Previous epidemiological studies have indicated an association between the ingestion of opium pyrolysates, dietary deficiencies, and a high incidence of oesophageal cancer in subjects in north-east Iran. Laboratory studies have shown that pyrolysates of opium and particularly of morphine, a major opium alkaloid, are highly mutagenic in bacteria and induce sister-chromatid exchanges in mammalian cells after metabolic activation. We now report the ability of these pyrolysates to transform Syrian hamster embryo cells in culture and present some evidence for their carcinogenicity in mice and hamsters following topical, subcutaneous, intratracheal and intragastric administration. 6 of the most abundant mutagenic compounds present in morphine pyrolysate were isolated and purified by high-performance liquid chromatography and characterized by gas chromatography/mass spectrometry and 1H-Fourier transform nuclear magnetic resonance spectroscopy. These hitherto unknown compounds, all containing a hydroxy-phenanthrene moiety, were identified as: 3-methyl-3H-naphth[1,2-e]indol-10-ol; 1,2-dihydro-3-methyl-3H-naphth[1,2-e]indol-10-ol; 6-methylaminophenanthren-3-ol; 2-methylphenanthro[3,4-d][1,3]oxazol-10-ol; 2,3-dimethyl-3H-phenanthro[3,4-d]imidazol-10-ol and 2-methyl-3H-phenanthro[3,4-d]imidazol-10-ol. Mutagenicity in Salmonella typhimurium TA98 of these compounds increased in the order listed, the last compound being 35 times more active than benzo[a]pyrene. The mechanisms, by which these mutagens are formed and metabolically activated are discussed.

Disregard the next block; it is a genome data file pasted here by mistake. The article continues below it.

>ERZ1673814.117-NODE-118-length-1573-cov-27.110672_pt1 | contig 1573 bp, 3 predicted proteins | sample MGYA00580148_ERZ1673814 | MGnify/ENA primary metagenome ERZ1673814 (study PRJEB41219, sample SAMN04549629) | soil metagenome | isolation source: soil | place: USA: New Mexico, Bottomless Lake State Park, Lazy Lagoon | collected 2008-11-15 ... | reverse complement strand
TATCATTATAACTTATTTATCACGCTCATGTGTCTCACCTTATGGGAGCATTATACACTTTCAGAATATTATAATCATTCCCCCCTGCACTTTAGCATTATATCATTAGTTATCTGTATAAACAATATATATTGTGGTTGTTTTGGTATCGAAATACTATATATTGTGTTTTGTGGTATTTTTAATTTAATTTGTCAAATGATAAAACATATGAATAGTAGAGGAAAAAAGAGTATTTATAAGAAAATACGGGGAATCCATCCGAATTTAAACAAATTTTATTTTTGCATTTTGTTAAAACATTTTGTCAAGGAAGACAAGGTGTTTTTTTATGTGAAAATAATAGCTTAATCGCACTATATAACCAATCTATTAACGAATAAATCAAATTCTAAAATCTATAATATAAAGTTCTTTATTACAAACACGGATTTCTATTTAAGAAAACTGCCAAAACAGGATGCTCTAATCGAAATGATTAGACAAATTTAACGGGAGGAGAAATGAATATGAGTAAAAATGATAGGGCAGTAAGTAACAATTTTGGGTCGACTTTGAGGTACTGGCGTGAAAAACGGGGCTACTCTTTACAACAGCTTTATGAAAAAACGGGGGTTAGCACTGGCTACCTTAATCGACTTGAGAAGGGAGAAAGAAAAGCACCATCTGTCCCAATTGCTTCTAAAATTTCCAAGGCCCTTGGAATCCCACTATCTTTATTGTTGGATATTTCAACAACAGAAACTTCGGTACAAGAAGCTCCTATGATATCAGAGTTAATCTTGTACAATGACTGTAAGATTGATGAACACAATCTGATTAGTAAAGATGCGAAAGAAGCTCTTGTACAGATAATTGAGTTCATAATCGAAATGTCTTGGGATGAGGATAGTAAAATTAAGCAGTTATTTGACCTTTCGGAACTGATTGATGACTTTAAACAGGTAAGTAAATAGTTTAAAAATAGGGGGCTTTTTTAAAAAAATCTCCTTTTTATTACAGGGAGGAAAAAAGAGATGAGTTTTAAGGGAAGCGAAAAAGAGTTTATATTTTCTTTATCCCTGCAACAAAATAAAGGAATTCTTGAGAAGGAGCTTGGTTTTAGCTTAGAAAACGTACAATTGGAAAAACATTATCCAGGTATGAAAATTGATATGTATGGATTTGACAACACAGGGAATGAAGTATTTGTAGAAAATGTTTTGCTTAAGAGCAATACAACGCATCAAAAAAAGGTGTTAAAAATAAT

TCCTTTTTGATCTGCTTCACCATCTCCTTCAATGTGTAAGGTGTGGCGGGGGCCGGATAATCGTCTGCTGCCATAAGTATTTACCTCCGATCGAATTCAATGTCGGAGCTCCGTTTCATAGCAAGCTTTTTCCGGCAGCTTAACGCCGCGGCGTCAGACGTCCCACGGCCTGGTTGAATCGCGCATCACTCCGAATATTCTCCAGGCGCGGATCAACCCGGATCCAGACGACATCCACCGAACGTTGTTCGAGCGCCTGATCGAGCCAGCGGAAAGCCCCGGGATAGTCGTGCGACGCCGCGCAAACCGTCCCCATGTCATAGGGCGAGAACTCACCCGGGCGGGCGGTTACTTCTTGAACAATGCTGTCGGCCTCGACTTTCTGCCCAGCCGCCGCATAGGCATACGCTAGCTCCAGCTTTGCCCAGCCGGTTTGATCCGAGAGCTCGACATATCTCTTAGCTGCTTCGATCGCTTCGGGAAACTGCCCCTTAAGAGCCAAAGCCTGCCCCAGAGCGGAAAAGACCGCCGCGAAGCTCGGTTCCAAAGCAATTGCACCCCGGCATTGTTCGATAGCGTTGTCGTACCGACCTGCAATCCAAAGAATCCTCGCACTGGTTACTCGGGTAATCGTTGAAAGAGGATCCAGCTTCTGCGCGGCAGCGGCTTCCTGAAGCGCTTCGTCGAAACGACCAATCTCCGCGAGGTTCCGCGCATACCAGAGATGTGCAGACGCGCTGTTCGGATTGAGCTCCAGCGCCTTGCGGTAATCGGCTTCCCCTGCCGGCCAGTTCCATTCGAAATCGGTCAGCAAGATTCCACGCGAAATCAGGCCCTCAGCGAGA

|Original language||English (US)|
|Number of pages||15|
|Journal||Mutation Research - Fundamental and Molecular Mechanisms of Mutagenesis|
|State||Published - Jan 1 1985|
ASJC Scopus subject areas
- Molecular Biology
- Health, Toxicology and Mutagenesis